To the Moon and Back With Off-White

For proof of Ibrahim Kamara’s rare gifts as a fashion stylist, look no further than the March issue of Vogue Italia, with its remarkable portfolio of a transformed Gisele Bündchen. Transformations are what Kamara does best, not only remaking supermodels but also honing the vision of designers like Riccardo Tisci, Erdem and Virgil Abloh. Now, he is about to debut his most ambitious transformation yet: himself.

On Thursday morning, stylist turns designer when Kamara stages his official debut as “art and image director” of the late Abloh’s Off-White. The title masks what is essentially a creative directorship.

No surprises, Kamara is skittish. “Ultimately I can cheat with styling. I can twist the jacket and make it look fab. But I can’t cheat with design. Yes, I feel a little bit nervous because it’s the first time I’m conceptualising, but I’ve told myself I’m gonna be emotionally detached from everything for now.” When I spoke to Kamara last week, he hadn’t yet seen all the clothes together, so he hadn’t started the styling process. “I’m going to go into this collection like it’s for the first time and I’m going to just reimagine it.”

Although it’s not exactly like he isn’t already thoroughly enmeshed in the story he wants to tell. He previewed the core concept in Off-White’s last pre-collection. It’s an arcane extrapolation of Kamara’s urban observations. Constantly travelling around for magazine shoots as he is, he’s extremely reliant on delivery services. “They make things move, they make things work. Everyone’s delivering something, receiving something.” Kamara is also a sci-fi fan. He began to dream about what a delivery service to the moon might look like.

Pre- was called Lunar Shipping. This new collection is Lunar Delivery. Expect some silvery spaciness. But also look out for outerwear details abstracted from a terrestrial delivery guy: the straps, handles and zips of his bag, the metal chassis of his bike, the black rubber of the bike tires, maybe even a tail light transmogrified into the heel of a shoe.

“And when you’re delivering something, you’re following a map, so there’s a lot of map interpretation in our fabrications, in our linings, our jacquards,” says Kamara. “I’m really taking apart this delivery concept then I’m putting it in a different universe. I’m obsessed with clashing ideas to form a new subculture.”

That iconoclasm has always been a signature of his styling. And Kamara’s West African roots have often added another rich layer. When he goes back to Sierra Leone, he is struck by the strangeness of the red earth. “I was born in the poorest area of Freetown, all around us were houses made of corrugated iron. We call it ‘pan body’ and when water hits it, it changes colour.” You can see it in Kamara’s Off-White: red earth, rusted iron, and the tones and the textures of the textiles he remembers growing up, now transmuted by technology.

Abloh freely lauded the almost umbilical connection he felt with Kamara in their collaborations. “It’s like ruining a great Renaissance painting to rein Ib in.” He also famously left a mountain of unrealised ideas, so you could fairly say there has been plenty of spiritual guidance on offer since his death. But this time, Kamara truly feels he’s flown solo from start to finish.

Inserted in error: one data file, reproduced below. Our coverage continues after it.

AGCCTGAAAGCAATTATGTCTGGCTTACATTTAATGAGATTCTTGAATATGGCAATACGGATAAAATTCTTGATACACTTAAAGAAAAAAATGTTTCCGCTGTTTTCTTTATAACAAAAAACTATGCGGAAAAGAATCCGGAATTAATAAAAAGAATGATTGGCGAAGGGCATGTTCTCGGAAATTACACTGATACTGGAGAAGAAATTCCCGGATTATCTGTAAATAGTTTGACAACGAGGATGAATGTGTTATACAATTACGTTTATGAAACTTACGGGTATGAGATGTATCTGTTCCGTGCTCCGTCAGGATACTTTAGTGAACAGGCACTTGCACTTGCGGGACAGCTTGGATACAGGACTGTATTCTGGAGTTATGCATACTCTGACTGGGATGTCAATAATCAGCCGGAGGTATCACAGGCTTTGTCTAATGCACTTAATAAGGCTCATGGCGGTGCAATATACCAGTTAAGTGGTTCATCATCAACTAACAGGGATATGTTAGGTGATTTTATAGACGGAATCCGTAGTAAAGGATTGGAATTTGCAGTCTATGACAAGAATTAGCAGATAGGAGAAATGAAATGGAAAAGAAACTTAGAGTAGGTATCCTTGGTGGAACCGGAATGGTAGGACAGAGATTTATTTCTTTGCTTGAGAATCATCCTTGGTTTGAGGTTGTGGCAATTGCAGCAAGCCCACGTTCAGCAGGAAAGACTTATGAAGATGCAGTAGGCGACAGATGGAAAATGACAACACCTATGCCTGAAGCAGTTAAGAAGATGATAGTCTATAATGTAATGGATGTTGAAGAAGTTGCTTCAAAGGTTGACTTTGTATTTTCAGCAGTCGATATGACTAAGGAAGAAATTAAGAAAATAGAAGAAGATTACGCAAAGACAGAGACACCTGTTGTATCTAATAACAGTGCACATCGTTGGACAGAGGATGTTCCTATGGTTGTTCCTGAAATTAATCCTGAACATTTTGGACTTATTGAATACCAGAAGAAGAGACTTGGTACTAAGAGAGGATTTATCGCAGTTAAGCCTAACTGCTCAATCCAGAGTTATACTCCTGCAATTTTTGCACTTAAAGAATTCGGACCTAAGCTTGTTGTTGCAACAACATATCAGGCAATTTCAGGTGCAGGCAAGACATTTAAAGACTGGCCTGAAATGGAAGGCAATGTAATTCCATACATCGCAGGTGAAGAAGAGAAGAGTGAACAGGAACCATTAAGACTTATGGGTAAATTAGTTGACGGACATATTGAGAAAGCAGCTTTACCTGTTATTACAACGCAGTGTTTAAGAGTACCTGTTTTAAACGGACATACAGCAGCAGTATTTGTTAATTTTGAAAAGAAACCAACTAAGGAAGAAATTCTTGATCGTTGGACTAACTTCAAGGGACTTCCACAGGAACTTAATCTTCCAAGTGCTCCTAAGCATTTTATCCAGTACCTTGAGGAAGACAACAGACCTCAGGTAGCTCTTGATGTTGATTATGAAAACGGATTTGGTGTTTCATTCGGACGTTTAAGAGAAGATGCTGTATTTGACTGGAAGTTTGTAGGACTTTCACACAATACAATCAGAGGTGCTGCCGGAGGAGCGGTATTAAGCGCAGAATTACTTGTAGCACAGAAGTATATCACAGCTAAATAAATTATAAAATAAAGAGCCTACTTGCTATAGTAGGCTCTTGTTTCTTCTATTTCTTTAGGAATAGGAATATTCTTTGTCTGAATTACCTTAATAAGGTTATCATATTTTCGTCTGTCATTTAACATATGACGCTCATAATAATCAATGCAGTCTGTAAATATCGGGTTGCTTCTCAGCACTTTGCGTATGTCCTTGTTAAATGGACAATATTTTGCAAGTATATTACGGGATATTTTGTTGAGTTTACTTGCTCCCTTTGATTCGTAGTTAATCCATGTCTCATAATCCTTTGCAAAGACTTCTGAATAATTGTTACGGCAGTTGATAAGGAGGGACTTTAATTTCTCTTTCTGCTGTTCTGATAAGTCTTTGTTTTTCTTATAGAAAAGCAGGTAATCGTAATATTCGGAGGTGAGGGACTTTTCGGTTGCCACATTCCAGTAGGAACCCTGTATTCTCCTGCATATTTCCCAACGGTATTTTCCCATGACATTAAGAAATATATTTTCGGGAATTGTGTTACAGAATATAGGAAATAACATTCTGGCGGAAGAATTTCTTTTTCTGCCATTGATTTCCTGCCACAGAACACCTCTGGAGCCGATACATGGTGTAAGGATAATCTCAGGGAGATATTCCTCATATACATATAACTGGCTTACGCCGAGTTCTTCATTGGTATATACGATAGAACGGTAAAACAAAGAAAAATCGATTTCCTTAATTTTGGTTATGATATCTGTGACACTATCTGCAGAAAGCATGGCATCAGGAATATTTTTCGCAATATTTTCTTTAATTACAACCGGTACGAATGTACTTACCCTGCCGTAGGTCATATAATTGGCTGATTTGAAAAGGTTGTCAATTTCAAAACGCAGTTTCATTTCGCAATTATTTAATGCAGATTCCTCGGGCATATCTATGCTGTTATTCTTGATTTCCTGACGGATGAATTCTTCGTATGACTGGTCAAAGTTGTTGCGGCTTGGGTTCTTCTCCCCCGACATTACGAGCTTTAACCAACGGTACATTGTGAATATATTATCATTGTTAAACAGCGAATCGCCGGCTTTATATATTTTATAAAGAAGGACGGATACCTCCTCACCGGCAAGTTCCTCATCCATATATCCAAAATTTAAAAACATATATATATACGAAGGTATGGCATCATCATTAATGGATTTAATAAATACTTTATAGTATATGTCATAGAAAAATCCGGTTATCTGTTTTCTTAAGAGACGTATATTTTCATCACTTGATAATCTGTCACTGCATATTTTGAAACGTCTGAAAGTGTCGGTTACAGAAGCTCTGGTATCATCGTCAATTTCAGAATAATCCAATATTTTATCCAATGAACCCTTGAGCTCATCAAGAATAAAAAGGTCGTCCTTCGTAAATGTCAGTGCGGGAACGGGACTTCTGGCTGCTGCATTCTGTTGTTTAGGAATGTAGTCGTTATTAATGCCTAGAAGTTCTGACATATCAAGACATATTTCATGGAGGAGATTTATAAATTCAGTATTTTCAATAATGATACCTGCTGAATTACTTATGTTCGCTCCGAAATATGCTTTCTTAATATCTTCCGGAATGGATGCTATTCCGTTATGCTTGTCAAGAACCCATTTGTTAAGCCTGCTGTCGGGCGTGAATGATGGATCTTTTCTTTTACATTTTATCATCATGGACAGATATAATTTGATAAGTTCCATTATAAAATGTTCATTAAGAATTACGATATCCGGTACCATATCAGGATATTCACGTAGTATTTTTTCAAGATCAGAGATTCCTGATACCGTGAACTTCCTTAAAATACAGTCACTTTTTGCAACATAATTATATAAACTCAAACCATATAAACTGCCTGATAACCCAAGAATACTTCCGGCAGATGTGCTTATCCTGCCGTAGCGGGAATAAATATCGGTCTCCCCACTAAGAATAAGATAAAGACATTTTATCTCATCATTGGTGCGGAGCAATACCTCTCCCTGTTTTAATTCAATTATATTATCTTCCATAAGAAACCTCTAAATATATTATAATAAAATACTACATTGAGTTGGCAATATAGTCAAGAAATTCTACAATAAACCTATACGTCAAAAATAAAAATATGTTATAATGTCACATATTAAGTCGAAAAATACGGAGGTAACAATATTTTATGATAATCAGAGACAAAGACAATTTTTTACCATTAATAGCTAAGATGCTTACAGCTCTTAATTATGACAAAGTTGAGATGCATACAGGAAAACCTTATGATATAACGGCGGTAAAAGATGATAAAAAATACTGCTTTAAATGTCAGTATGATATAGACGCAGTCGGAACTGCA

Of course, there are hold-overs. “V had a conceptual way of thinking that I’ve kept in how we approach making clothing, and we’ve also kept that child-like sensibility and curiosity.” But when I ask what differences we can expect to see, he answers, “An American point of view has a sense of pop culture in a lot of the references, and I didn’t come from a pop culture sensibility. I grew up around craftsmanship. So I maybe bring an African flavour. And also, America has a very streetwear sensibility. I love the realism of streetwear, but I also embrace a sense of chicness, and a merger of realism and fantasy. I look back to my classes at St Martins. You really think beyond where you come from.”

Hence that Lunar Delivery idea, which would seem to tap fair and square into Afrofuturism. “That’s instant,” Kamara fires back. “I’m obsessed with science. I’m obsessed with the galaxy. I’m connecting it as well with my African roots. I’m always going to reference where I’m from. Whenever I go home, I feel like it’s the new world, it’s what’s next. There’s optimism, there’s hope, and there’s so much beauty. If you throw Sierra Leone into American thinking, it becomes a whole new conversation.”

Add to this his enduring faith in punk as an incitement to twist ideas and make new connections. “There’s always going to be a sense of clash at the core, which I think is Afrofuturism, too. We are questioning everything, which is a big part of Off-White. It has punk thinking embedded in its DNA.”

“I don’t want to just do a jacket that has been done before,” Kamara adds. “I want to have a twist on it. I want to shake it up a bit, turn things upside down to see how they look, what volumes they create. I guess my styling experience also ignites that urge to play with garments. To push one thing until I’m really sick of it, until I don’t want to look at it anymore.”

As I said, a master of illusion like Kamara can play tricks in pursuit of a single editorial image, but creating a collection of clothes that must live beyond the moment is an entirely different scenario. Never mind that it is also going to be open to interpretation by his stylist peers. That will be a novel experience. He’s steeled. And there’s another first in store for him. “Usually when I style shows, I give everything but ultimately I don’t need to come out because it’s someone else’s vision. This time it’s completely my vision from scratch.”

And so?

”I think I’m gonna come out. Just me.”

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